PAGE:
Red cabbage is packed with anthocyanin (antiviral properties!) and vitamin C. I am actually not a big fan of the braised red cabbage we eat here around christmas time, but the kraut made from red cabbage is rather surprisingly crunchy and keeps for a long time. I like the word ‘blaukraut’, the recipe (and the name!) is based on the one from the book ‘Fermented Vegetables’ by Kirsten K. Shockey & Christopher Shockey.

Type of fermentation: lacto-fermentation
Level: beginners
Tools: a good sharp knife, large bowl, glass jar, weight

Ingredients:
1 big red cabbage, thinly sliced
2 tart apples, thinly sliced and cut into matchsticks
1 small onion, thinly sliced
1-1,5 tablespoons of fine Himalayan salt

Instructions:
1. Mix the sliced cabbage, the apples, onion and the salt in a large bowl and massage the lot not too tenderly for about half an hour.
2. Taste the mixture and add a bit more salt if needed. It should taste fresh and salty but not overwhelming.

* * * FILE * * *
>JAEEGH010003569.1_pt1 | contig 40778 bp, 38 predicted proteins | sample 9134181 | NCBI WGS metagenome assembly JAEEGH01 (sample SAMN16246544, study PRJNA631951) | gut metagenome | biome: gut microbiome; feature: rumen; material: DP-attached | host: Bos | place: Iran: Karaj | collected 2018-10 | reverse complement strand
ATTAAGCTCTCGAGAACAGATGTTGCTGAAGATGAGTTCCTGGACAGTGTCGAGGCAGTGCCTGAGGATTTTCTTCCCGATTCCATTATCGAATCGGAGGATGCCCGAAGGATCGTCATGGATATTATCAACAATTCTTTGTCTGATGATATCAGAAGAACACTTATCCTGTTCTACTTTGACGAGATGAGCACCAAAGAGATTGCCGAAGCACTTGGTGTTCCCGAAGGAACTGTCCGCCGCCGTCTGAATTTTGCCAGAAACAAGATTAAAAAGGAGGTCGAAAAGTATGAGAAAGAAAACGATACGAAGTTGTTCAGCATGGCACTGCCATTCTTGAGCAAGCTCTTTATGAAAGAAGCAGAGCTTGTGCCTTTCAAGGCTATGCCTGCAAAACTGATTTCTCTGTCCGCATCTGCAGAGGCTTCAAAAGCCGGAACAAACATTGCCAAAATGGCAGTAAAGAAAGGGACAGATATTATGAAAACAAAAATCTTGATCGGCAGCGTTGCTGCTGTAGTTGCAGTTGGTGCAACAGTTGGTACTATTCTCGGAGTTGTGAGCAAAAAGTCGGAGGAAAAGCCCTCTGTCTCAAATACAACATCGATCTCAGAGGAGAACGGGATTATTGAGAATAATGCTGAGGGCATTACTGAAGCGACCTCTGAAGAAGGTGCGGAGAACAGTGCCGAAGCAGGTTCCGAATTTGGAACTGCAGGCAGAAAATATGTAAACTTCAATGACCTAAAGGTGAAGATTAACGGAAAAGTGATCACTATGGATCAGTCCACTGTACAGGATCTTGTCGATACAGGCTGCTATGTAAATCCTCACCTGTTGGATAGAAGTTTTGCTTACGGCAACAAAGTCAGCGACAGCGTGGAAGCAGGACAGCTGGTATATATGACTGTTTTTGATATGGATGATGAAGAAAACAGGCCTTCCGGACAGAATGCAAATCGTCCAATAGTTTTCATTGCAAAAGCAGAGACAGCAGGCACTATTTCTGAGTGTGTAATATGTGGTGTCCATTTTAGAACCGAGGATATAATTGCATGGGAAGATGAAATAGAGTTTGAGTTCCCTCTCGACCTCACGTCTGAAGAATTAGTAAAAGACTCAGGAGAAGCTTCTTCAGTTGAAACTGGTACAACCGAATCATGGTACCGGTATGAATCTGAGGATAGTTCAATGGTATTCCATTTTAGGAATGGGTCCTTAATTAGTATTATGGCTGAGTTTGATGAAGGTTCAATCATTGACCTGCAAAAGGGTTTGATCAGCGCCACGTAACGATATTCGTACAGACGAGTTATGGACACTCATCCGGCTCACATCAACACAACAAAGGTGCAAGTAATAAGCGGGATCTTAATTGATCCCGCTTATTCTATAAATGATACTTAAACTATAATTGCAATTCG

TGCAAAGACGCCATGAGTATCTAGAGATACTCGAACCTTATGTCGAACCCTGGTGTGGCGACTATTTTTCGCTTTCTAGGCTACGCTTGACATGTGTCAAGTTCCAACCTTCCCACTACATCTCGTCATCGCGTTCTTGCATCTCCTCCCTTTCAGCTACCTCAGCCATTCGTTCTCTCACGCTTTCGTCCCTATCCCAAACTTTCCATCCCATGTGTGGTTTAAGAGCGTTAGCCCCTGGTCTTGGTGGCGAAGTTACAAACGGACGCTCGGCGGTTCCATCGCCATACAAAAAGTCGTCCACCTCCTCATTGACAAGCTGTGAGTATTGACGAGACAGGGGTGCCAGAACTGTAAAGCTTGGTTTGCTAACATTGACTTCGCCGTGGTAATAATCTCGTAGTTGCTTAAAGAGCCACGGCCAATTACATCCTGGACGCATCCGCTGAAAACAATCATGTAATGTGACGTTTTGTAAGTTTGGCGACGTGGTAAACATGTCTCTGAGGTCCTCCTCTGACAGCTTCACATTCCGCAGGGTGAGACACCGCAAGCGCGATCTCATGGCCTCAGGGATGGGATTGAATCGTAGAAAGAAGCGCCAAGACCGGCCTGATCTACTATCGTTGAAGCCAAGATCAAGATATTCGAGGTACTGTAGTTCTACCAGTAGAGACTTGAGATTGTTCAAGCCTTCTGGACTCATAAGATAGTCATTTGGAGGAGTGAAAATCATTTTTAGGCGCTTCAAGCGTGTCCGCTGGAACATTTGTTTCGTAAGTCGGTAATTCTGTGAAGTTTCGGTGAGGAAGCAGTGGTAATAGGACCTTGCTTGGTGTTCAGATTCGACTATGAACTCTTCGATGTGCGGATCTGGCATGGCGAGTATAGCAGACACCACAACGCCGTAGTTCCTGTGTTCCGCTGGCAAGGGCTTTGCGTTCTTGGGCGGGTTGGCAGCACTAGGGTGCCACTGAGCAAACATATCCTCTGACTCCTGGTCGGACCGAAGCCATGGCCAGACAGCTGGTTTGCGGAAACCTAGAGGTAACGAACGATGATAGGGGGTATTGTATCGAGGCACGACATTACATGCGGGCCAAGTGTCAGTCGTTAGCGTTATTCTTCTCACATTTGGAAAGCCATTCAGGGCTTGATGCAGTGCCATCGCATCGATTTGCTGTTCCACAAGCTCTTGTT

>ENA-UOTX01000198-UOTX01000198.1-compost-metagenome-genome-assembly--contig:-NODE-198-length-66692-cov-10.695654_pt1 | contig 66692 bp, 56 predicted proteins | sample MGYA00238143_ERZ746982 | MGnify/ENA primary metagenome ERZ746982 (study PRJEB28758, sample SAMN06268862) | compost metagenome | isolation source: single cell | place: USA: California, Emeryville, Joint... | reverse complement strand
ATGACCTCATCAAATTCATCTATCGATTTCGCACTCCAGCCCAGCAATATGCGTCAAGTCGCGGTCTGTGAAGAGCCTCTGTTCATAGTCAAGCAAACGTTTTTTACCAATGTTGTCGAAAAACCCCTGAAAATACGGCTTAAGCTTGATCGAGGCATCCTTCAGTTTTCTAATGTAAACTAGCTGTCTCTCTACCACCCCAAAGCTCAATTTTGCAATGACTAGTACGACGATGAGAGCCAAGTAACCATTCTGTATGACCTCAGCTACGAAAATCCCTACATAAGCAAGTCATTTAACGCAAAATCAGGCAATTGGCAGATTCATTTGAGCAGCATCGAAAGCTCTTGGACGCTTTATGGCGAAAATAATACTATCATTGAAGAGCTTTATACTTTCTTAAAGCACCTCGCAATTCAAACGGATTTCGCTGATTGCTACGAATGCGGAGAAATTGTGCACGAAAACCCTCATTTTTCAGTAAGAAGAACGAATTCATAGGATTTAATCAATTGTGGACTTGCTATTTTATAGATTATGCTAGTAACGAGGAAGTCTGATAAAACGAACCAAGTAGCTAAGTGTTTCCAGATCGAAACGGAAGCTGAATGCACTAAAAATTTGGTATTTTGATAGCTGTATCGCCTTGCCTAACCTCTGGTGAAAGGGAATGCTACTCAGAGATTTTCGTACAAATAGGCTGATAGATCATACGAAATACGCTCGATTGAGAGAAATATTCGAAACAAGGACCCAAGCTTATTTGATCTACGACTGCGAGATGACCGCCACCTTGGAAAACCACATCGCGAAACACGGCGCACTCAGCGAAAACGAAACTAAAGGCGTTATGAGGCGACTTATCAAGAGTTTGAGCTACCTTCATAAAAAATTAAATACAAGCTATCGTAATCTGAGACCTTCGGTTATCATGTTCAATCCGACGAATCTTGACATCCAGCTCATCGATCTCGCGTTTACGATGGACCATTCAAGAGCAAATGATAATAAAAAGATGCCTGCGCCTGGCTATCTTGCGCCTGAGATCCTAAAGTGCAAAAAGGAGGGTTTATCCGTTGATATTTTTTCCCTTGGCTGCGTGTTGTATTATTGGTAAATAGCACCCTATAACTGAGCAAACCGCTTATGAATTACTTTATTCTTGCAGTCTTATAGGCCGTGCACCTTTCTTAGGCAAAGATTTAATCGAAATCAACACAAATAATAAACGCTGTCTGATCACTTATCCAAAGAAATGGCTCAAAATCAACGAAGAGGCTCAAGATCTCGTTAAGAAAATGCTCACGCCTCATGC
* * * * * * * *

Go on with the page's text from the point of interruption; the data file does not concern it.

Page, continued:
3. When the cabbage starts to release juices, you can transfer the mixture to a glass jar, a handful at the time, while firmly pressing the cabbage down with your fists.
4. Fill up the jar, top with a weight and close the lid
5. Check every day, the cabbage must stay submerged. Press if needed and let everything ferment for 1 to 2 weeks at room temperature
6. When you are happy with the taste and the texture, transfer the cabbage to clean glass jars (fill them as much as you can, leaving no headspace) and store in the fridge.

Notes: I like my blaukraut crunchy and young, that is why I indicated 1 to 2 weeks of fermentation. You can of course leave the ferment a few weeks longer if you prefer it more sour and with a softer texture.